On the other hand, system separators CA are assigned to group C. They also have three pressure zones, but may only be used for filling up to and including liquid category 3, ie heating water without ingredients.

Installation of the system separator:

Before the system separator BA or CA is put into operation, the pipe should be thoroughly rinsed. Subsequently, the separation module is installed horizontally, taking into account the flow direction. In both cases, the installation should be stress-free. In addition, the installation instructions of the manufacturer must be observed.

## Refill heating water according to DIN 1988, part 4

1. Before filling the heating system with water you should use the Switch off the pump and open all valves of the connected heaters completely.

2. To refill the missing water in the heating system, connect a normal supply hose to the connection piece of the heating system and to a water connection. Do not fully tighten the connection on the filler neckso that contained air can escape.

3. Carefully turn on the water tap at the other end of the hose and allow the water to run until the hose is completely filled with water and free of air. A bucket or bowl catches the leaking water on the loose filler neck.

4. Now firmly connect the hose to the heating system and open the valve at the tap so that the connection hose is under pressure. Under close observation of the manometer can now open the valve on the filler neck and fill the heating system become.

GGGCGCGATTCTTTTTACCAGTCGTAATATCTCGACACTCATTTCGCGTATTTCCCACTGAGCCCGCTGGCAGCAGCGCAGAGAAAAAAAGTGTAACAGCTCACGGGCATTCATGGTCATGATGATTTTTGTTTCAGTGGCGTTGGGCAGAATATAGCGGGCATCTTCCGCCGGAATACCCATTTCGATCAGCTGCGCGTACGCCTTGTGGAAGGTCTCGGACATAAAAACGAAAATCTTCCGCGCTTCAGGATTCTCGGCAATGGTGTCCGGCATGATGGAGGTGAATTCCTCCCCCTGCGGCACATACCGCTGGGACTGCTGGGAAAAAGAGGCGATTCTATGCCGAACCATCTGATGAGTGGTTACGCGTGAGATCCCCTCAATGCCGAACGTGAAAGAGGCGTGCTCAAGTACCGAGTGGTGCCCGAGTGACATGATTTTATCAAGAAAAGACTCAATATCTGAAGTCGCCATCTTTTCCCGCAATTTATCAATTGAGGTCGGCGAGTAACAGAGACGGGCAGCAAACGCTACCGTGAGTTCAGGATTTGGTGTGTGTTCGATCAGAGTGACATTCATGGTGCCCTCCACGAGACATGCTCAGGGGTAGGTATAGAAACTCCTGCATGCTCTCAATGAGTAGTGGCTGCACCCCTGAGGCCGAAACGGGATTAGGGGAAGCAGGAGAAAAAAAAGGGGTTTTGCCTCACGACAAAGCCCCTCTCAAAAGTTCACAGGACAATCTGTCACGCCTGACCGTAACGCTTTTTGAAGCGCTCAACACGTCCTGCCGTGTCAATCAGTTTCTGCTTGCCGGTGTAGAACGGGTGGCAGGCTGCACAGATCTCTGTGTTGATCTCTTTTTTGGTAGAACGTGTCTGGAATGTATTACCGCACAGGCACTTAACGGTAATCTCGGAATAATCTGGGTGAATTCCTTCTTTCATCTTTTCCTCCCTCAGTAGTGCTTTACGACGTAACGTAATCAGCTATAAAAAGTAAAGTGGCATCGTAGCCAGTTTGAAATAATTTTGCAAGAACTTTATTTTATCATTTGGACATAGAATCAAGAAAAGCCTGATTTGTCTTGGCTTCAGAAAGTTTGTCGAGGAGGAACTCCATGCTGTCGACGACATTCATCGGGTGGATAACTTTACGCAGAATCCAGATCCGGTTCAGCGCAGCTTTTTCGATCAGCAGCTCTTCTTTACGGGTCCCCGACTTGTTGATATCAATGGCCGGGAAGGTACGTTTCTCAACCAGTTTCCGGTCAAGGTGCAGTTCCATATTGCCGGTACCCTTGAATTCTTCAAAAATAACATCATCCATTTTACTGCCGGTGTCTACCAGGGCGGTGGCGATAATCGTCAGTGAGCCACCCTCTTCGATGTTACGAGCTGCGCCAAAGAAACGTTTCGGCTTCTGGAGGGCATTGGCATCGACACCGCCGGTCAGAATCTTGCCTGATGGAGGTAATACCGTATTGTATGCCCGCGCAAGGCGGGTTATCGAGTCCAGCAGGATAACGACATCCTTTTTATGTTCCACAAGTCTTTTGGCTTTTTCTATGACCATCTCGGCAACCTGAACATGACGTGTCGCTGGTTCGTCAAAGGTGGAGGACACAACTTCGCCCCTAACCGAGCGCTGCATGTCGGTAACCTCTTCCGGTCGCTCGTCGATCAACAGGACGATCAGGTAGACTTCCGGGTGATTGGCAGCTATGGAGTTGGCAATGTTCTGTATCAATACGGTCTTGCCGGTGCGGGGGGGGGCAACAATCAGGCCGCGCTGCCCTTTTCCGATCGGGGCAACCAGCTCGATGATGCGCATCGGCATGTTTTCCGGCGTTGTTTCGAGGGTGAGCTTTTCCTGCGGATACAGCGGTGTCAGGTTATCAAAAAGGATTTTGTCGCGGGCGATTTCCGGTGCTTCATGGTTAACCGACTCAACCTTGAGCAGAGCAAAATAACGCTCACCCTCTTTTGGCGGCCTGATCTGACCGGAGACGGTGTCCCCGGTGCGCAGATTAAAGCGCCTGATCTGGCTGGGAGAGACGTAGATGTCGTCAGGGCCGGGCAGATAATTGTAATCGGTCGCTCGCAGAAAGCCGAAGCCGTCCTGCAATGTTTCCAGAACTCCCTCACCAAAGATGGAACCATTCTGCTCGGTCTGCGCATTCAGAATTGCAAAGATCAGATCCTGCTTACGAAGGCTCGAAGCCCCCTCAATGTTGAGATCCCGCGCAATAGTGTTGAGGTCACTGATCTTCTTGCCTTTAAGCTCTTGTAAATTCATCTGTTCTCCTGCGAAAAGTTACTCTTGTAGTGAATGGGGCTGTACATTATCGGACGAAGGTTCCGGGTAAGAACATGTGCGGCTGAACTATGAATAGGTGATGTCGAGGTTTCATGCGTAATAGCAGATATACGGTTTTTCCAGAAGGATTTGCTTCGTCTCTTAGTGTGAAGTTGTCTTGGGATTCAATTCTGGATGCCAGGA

5. The indicated water pressure increases until the pre-set air pressure in the expansion tank is reached. More water can not be replenished. Since the expansion vessel would equalize further pressure, and thus no longer indicate when too much water is filled, exactly the point must be adjusted, where the pointer of the pressure gauge stops. Optionally, the expansion vessel can also be separated with a ball valve. Also in this case, no more water should be filled until the set air pressure at the expansion vessel is reached. Too high water pressure would be displayed by the manometer in this case.

6. When the required operating pressure has been reached and, if necessary, the expansion vessel has been reopened, the heating system can be put into operation. Leave this all thermostatic valves open and pour the water through the radiators for a few minutes, It is not necessary to heat the water while doing so.

7. Due to the short operation all the water was set in motion and possibly contained air should have collected in the radiators. Now it is important Check and vent all radiators, If some air or water escapes, the pressure on the manometer must be checked and, if necessary, water should be replenished.

tip: After filling the heating system, it may be necessary to bleed the heating. Newly filled heating water will leave you feeling very strong during the first days. This creates air cushions and the heating water starts to churn. Check the operating pressure again after a few days.